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Monday, 18 September 2023 11:00

Data science vs data analytics: Unpacking the differences

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Though you may encounter the terms “data science” and “data analytics” being used interchangeably in conversations or online, they refer to two distinctly different concepts. Data science is an area

of expertise that combines many disciplines such as mathematics, computer science, software engineering and statistics. It focuses on data collection and management of large-scale structured and unstructured data for various academic and business applications. Meanwhile, data analytics is the act of examining datasets to extract value and find answers to specific questions. Let’s explore data science vs data analytics in more detail.

Overview: Data science vs data analytics

Think of data science as the overarching umbrella that covers a wide range of tasks performed to find patterns in large datasets, structure data for use, train machine learning models and develop artificial intelligence (AI) applications. Data analytics is a task that resides under the data science umbrella and is done to query, interpret and visualize datasets. Data scientists will often perform data analysis tasks to understand a dataset or evaluate outcomes.

Business users will also perform data analytics within business intelligence (BI) platforms for insight into current market conditions or probable decision-making outcomes. Many functions of data analytics—such as making predictions—are built on machine learning algorithms and models that are developed by data scientists. In other words, while the two concepts are not the same, they are heavily intertwined.

Data science: An area of expertise

As an area of expertise, data science is much larger in scope than the task of conducting data analytics and is considered its own career path. Those who work in the field of data science are known as data scientists. These professionals build statistical models, develop algorithms, train machine learning models and create frameworks to:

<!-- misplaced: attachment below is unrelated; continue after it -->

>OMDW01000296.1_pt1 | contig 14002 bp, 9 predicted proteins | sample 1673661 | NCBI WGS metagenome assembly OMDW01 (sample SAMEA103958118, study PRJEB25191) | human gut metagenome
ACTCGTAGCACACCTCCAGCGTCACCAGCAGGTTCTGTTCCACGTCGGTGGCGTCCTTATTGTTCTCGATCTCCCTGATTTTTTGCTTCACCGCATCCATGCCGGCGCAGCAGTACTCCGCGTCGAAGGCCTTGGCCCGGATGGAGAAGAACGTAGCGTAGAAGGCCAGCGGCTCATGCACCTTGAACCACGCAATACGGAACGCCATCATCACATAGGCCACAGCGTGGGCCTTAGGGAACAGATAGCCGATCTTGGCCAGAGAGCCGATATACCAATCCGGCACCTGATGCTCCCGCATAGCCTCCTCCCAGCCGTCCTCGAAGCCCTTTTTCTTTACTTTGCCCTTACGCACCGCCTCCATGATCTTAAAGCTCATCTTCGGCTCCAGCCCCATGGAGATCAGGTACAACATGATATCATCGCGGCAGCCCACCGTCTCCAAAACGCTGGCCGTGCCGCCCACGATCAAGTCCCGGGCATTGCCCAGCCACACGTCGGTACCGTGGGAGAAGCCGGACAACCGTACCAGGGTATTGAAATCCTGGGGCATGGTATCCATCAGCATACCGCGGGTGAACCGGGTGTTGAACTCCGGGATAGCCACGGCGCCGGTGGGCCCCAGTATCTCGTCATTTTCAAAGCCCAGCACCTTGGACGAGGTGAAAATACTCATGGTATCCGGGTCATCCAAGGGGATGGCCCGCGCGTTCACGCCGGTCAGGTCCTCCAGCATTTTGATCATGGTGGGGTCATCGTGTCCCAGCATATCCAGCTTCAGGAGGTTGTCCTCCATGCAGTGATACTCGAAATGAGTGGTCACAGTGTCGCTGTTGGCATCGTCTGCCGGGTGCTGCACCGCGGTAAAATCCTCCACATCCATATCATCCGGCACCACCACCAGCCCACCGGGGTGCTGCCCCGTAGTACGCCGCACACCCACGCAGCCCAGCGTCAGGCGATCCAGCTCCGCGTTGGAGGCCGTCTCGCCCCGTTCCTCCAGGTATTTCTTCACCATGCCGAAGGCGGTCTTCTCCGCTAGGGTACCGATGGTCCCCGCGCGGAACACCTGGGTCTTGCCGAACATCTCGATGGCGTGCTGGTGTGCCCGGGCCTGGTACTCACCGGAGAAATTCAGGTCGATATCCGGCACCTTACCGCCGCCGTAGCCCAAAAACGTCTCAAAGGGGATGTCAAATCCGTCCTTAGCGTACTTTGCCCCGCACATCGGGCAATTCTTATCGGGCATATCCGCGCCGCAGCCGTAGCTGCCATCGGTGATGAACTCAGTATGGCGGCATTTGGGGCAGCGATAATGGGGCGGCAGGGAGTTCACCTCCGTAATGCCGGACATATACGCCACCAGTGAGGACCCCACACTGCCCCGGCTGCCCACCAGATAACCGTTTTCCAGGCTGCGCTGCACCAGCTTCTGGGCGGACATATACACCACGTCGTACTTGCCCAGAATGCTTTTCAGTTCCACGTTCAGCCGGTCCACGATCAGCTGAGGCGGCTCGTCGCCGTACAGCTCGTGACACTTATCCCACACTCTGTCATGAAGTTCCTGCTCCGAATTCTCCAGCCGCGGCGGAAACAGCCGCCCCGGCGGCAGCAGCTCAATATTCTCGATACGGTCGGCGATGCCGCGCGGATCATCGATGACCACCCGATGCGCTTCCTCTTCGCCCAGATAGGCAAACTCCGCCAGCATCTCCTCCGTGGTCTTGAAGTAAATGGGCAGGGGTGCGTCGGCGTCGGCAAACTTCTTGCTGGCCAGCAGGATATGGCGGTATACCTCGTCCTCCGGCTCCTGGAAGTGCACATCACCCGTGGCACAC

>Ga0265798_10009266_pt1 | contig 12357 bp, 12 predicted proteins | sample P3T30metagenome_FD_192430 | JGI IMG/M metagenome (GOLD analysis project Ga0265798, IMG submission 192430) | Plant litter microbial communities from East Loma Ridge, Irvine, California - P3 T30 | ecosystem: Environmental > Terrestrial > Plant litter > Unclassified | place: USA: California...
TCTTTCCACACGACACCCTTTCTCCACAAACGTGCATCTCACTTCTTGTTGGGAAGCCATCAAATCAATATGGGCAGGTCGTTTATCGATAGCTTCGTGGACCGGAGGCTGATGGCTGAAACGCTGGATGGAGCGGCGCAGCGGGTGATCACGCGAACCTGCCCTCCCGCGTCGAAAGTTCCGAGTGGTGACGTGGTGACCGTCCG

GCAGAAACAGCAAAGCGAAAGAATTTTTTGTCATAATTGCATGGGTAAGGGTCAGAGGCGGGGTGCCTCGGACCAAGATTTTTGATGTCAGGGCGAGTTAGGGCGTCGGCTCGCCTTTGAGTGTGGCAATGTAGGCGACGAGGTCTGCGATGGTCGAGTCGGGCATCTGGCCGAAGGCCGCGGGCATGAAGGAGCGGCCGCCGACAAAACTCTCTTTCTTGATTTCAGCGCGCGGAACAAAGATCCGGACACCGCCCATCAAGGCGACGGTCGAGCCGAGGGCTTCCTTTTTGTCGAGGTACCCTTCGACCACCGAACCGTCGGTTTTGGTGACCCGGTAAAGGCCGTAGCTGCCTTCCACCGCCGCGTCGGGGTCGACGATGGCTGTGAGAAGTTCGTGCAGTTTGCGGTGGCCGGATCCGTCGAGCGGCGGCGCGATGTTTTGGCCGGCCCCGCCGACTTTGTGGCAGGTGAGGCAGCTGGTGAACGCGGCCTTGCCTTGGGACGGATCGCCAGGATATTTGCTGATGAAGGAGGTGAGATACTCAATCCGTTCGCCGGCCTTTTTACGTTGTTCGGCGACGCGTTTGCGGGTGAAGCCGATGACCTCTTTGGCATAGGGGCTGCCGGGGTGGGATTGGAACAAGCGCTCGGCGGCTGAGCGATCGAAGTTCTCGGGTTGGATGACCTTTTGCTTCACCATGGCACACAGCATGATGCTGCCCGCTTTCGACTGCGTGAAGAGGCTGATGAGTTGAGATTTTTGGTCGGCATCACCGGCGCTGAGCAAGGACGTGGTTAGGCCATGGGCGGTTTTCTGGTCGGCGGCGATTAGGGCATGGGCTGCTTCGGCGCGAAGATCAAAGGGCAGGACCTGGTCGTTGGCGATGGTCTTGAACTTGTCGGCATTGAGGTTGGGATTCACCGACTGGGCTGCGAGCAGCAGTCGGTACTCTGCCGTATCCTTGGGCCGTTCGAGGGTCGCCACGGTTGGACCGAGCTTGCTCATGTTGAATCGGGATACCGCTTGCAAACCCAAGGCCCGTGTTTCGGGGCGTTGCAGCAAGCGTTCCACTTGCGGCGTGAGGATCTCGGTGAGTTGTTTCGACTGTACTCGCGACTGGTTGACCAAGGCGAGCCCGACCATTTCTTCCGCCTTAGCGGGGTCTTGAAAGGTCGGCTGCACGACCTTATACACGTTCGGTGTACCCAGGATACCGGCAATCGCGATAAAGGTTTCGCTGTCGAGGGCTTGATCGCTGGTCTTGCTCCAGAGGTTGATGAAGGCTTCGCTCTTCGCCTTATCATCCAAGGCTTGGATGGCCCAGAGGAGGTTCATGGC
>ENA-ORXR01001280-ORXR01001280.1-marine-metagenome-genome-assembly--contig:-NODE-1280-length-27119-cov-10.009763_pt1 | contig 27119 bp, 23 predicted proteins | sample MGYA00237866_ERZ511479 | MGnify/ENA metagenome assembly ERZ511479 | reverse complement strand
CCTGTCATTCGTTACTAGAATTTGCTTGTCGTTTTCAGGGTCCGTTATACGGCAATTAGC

• Forecast short- and long-term outcomes
  • Solve business problems
  • Identify opportunities
  • Support business strategy
  • Automate tasks and processes
  • Power BI platforms

In the world of information technology, data science jobs are currently in demand for many organizations and industries. To pursue a data science career, you need a deep understanding and expansive knowledge of machine learning and AI. Your skill set should include the ability to write in the programming languages Python, SAS, R and Scala. And you should have experience working with big data platforms such as Hadoop or Apache Spark. Additionally, data science requires experience in SQL database coding and an ability to work with unstructured data of various types, such as video, audio, pictures and text.

Data scientists will typically perform data analytics when collecting, cleaning and evaluating data. By analyzing datasets, data scientists can better understand their potential use in an algorithm or machine learning model. Data scientists also work closely with data engineers, who are responsible for building the data pipelines that provide the scientists with the data their models need, as well as the pipelines that models rely on for use in large-scale production.

The data science lifecycle

Data science is iterative, meaning data scientists form hypotheses and experiment to see if a desired outcome can be achieved using available data. This iterative process is known as the data science lifecycle, which usually follows seven phases:

  1. Identifying an opportunity or problem
  2. Data mining (extracting relevant data from large datasets)
  3. Data cleaning (removing duplicates, correcting errors, etc.)
  4. Data exploration (analyzing and understanding the data)
  5. Feature engineering (using domain knowledge to extract details from the data)
  6. Predictive modeling (using the data to predict future outcomes and behaviors)
  7. Data visualizing (representing data points with graphical tools such as charts or animations)
Read about the evolution of data science and MLOps

Data analytics: Tasks to contextualize data